A Bloodthirsty Creature Infiltrates an Orphanage in Glen Matthews’ Vampire Short ‘Teething’

Glen Matthews’ Teething takes the fundamental moral questions that birthed the mythology of vampirism and places them into a contemporary context. Set in an orphanage, Teething follows a janitor who has to deal with the consequences of a vampire’s bloodthirsty actions. It’s a stylish and well-written short film which hits that unique sweet spot between being totally disturbing yet subtly heartwarming. Twelve Cabins spoke with Matthews in the run up to FrightFest to talk vampire mythology, his favourite audience reviews, and creating an ending which is both traumatic and miraculous.

What inspired the concept for Teething?

I was having drinks with a friend who was working on Guillermo del Toro’s The Shape of Water. He told me the concept of a deaf woman falling in love with a fish man and I instantly joked that I was working on something called Vampire Baby. The idea stuck, it morphed into Teething, and now five years later, I’ve got a short in the can and a corresponding feature in development. Follow your dumb dreams, kids.

Did you draw from any particular vampire films or mythology?

Let The Right One In is one of my favourite films, so I’m sure it’s embedded somewhere in the DNA of Teething. For the feature’s development, I’ve been researching links between Catholic mythology and vampires. Pretty rad stuff.

Strange question, what the process like developing the sound design? So much of the tension is built around the baby’s distress, was the something that was worked in post?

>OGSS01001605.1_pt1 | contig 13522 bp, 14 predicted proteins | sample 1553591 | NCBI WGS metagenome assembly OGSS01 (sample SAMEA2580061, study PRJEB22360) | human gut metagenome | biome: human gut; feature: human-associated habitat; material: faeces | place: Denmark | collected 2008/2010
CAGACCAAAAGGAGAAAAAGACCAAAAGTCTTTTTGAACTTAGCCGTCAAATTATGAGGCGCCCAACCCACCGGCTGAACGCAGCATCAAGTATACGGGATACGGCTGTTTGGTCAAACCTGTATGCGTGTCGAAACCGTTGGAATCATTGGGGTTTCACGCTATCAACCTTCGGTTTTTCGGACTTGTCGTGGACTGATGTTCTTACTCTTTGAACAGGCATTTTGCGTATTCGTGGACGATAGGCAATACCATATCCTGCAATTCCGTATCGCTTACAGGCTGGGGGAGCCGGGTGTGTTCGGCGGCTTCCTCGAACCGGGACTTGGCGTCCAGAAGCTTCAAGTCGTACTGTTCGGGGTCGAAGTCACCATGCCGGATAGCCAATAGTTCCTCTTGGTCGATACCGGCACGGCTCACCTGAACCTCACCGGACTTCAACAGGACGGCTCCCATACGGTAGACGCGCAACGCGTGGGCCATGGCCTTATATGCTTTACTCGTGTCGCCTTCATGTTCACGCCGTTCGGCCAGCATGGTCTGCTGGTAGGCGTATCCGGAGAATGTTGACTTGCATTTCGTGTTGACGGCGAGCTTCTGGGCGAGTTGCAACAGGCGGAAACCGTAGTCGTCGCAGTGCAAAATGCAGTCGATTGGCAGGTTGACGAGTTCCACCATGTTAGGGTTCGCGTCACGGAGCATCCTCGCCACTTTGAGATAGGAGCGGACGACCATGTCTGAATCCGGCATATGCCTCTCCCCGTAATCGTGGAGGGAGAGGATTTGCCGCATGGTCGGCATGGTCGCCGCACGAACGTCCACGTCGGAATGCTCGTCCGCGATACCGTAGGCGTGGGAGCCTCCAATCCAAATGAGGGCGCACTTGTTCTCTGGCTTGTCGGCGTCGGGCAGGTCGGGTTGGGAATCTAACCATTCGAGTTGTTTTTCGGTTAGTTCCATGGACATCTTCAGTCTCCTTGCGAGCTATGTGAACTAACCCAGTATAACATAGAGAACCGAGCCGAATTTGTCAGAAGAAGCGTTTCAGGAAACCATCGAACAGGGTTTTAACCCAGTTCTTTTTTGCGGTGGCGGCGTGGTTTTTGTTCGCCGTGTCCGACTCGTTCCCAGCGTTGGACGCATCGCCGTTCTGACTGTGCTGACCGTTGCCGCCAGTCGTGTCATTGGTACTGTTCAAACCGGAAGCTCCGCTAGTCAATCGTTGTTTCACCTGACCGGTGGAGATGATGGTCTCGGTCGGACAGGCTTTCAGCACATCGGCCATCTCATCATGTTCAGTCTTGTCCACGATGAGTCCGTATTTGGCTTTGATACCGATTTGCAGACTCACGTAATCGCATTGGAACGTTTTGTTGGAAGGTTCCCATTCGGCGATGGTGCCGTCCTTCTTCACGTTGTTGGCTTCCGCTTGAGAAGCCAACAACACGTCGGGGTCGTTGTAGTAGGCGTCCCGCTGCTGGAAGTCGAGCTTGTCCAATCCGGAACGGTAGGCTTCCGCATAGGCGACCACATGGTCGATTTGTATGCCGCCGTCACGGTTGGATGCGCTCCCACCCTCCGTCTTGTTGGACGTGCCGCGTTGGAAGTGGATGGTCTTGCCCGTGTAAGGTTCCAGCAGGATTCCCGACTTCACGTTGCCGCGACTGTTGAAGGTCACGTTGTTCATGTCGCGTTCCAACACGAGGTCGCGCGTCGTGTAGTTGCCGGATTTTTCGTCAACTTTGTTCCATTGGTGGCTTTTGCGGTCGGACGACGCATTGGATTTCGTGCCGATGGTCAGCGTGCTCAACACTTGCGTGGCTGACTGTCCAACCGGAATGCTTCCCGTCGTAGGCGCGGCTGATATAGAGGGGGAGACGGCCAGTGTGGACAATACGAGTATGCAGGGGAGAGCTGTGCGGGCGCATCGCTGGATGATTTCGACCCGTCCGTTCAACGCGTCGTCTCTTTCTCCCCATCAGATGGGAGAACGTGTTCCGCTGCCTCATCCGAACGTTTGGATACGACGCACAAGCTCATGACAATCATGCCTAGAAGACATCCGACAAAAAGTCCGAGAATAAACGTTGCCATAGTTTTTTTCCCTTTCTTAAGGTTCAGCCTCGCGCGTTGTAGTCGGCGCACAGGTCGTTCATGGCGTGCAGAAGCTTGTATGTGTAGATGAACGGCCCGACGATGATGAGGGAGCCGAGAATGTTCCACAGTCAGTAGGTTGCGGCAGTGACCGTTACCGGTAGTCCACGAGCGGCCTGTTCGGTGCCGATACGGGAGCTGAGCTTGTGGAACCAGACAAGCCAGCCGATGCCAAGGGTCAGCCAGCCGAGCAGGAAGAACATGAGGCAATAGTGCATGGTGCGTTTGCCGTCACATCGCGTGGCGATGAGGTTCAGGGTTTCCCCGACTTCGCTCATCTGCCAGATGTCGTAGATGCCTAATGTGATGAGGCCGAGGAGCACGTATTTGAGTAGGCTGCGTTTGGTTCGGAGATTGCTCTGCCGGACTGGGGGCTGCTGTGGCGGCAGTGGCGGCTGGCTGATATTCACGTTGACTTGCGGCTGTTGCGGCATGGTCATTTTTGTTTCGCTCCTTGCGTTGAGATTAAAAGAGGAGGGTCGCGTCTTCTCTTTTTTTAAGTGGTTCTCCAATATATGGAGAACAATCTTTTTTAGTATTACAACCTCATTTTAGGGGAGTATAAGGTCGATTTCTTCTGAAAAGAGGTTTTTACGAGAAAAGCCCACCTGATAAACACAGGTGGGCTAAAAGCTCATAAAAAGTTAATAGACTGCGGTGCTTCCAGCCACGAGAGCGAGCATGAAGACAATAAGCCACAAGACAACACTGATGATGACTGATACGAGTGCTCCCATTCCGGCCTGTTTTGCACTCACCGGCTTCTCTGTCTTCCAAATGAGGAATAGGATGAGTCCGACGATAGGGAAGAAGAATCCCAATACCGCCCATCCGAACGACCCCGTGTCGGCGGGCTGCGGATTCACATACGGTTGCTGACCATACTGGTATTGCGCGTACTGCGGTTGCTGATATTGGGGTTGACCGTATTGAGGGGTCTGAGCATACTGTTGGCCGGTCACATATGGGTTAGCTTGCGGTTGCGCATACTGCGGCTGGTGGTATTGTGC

Heading into production, we knew that the sound design was an area that we were relying on heavily to tell our story. I met with Daenen Bramberger and we hit it off. I had a very clear vision for where everything would land, but Daenen really stepped in and brought it all to life.

For the end, were you looking to strike a blend of disturbing and heartwarming?

Absolutely. I was looking to try and create something for the ending that felt like an emotional car wreck. I wanted it to be both traumatic and miraculous at the same time. I’d been watching a bunch of Yorgos Lanthimos’ films when we were in pre-production and I think his pacing and framing was a huge influence in my figuring out how to build that ending.

How have audiences responded to it so far? I feel like Teething cleverly plays with audience assumptions.

So far so good! We’ve gotten a few kind notes on Letterboxd, as well as via email, which has been very appreciated considering the fact that we’re all locked away, hiding from this miserable pandemic. My favourite post was a three-star review that went ‘Super messed up and unsettling. I guess that’s what they were going for’.

I love those kinds of comments! On a side note, what was it that interested you in making specifically a horror short?

I don’t think any other genre puts the tools of cinema to better use than horror. All of the films I’d made prior to Teething had been DIY productions with varying levels of audio-visual imperfection, so with Teething, I set out to make something as cinematically slick and engaging as I could possibly muster.

What’s your next project?

I’m currently finishing the fourth draft of Teething, so fingers-crossed for feature financing!

Teething is part of our spotlight on the 2020 edition of FrightFest. You can find the rest of our festival coverage here.

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